Effect of exercise intensity on the postexercise sweating threshold

Glen P Kenny, Julien Periard, W Shane Journeay, Ronald J Sigal, Francis D Reardon

Research output: Contribution to journalArticle

38 Citations (Scopus)

Abstract

The hypothesis that the magnitude of the postexercise onset threshold for sweating is increased by the intensity of exercise was tested in eight subjects. Esophageal temperature was monitored as an index of core temperature while sweat rate was measured by using a ventilated capsule placed on the upper back. Subjects remained seated resting for 15 min (no exercise) or performed 15 min of treadmill running at either 55, 70, or 85% of peak oxygen consumption (V(o2 peak)) followed by a 20-min seated recovery. Subjects then donned a liquid-conditioned suit used to regulate mean skin temperature. The suit was first perfused with 20 degrees C water to control and stabilize skin and core temperature before whole body heating. Subsequently, the skin was heated ( approximately 4.0 degrees C/h) until sweating occurred. Exercise resulted in an increase in the onset threshold for sweating of 0.11 +/- 0.02, 0.23 +/- 0.01, and 0.33 +/- 0.02 degrees C above that measured for the no-exercise resting values (P < 0.05) for the 55, 70, and 85% of V(o2 peak) exercise conditions, respectively. We did note that there was a greater postexercise hypotension as a function of exercise intensity as measured at the end of the 20-min exercise recovery. Thus it is plausible that the increase in postexercise threshold may be related to postexercise hypotension. It is concluded that the sweating response during upright recovery is significantly modified by exercise intensity and may likely be influenced by the nonthermal baroreceptor reflex adjustments postexercise.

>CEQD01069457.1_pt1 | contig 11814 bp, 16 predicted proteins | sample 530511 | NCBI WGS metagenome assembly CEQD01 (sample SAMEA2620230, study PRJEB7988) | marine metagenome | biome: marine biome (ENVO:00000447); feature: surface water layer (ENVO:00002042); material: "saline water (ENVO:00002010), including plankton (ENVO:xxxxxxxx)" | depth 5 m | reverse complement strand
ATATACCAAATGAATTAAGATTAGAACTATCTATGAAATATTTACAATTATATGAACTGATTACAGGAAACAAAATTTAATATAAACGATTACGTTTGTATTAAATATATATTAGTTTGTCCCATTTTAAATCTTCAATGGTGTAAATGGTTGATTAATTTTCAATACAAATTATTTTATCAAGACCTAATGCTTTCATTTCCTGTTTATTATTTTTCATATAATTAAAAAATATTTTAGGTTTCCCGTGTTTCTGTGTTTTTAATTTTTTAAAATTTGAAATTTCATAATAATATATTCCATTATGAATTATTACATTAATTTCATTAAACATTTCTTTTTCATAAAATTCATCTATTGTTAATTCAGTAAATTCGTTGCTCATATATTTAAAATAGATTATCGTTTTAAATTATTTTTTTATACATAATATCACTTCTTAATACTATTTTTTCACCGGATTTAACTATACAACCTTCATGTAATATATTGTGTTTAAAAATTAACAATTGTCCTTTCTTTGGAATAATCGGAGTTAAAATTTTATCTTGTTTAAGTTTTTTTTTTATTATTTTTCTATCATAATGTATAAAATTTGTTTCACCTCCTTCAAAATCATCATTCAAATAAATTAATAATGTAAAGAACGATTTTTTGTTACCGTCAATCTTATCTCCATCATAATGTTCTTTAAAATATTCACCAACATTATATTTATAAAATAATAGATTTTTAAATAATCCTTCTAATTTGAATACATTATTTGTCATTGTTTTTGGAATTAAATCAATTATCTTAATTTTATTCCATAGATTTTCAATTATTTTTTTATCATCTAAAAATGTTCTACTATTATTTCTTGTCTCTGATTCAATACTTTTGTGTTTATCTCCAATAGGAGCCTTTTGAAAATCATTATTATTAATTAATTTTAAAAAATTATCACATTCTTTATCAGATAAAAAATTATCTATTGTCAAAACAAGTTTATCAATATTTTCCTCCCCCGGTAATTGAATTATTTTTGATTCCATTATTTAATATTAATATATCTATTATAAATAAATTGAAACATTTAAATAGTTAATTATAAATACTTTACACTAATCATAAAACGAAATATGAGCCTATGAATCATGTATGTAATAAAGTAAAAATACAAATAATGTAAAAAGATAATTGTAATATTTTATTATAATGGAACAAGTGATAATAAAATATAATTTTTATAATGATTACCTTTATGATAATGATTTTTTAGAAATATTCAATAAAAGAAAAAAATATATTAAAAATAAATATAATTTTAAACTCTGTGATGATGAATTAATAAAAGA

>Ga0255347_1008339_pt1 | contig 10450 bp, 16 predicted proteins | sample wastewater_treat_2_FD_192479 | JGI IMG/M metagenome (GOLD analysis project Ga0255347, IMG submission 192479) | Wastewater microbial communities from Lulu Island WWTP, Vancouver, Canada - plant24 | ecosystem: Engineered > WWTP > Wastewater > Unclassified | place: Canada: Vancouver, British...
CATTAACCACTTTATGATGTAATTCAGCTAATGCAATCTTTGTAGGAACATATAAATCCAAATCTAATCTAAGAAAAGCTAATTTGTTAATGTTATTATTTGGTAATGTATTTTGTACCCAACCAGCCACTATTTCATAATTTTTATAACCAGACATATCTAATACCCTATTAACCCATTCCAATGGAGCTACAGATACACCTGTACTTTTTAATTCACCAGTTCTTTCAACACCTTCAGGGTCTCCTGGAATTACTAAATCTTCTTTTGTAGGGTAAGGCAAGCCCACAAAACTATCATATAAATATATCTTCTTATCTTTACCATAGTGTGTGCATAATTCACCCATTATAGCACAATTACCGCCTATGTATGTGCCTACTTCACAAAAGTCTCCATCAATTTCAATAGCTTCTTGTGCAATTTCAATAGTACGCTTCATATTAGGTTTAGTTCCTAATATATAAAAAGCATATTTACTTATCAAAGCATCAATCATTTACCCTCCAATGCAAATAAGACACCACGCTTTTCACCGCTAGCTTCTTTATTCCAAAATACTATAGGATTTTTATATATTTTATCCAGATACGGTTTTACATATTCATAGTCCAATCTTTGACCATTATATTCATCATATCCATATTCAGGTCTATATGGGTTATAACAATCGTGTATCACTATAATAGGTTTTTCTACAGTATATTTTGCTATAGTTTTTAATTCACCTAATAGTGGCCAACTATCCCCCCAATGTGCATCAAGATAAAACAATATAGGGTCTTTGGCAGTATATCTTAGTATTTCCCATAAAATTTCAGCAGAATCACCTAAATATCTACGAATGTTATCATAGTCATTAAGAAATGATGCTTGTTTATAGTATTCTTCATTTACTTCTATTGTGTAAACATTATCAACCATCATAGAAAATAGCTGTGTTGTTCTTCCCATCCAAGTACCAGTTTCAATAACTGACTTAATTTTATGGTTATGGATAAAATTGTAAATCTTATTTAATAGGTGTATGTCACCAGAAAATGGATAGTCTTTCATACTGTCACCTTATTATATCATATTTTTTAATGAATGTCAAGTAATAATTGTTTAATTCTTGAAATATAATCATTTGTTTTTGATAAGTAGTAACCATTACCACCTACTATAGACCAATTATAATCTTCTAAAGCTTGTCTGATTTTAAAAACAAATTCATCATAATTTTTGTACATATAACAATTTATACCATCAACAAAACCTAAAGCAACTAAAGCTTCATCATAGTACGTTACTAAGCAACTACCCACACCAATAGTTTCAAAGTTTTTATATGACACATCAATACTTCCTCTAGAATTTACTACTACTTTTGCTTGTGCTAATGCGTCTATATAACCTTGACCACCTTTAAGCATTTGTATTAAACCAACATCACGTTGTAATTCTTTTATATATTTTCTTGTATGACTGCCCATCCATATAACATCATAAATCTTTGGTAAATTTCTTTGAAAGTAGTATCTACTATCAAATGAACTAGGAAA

Original languageEnglish
Pages (from-to)2355-60
Number of pages6
JournalJournal of Applied Physiology
Volume95
Issue number6
DOIs
Publication statusPublished - Dec 2003
Externally publishedYes

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Sweating
Post-Exercise Hypotension
Skin Temperature
Temperature
Baroreflex
Sweat
Oxygen Consumption
Heating
Capsules
Skin
Water

Cite this

Kenny, Glen P ; Periard, Julien ; Journeay, W Shane ; Sigal, Ronald J ; Reardon, Francis D. / Effect of exercise intensity on the postexercise sweating threshold. In: Journal of Applied Physiology. 2003 ; Vol. 95, No. 6. pp. 2355-60.
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Effect of exercise intensity on the postexercise sweating threshold. / Kenny, Glen P; Periard, Julien; Journeay, W Shane; Sigal, Ronald J; Reardon, Francis D.

In: Journal of Applied Physiology, Vol. 95, No. 6, 12.2003, p. 2355-60.

Research output: Contribution to journalArticle

TY - JOUR

T1 - Effect of exercise intensity on the postexercise sweating threshold

AU - Kenny, Glen P

AU - Periard, Julien

AU - Journeay, W Shane

AU - Sigal, Ronald J

AU - Reardon, Francis D

PY - 2003/12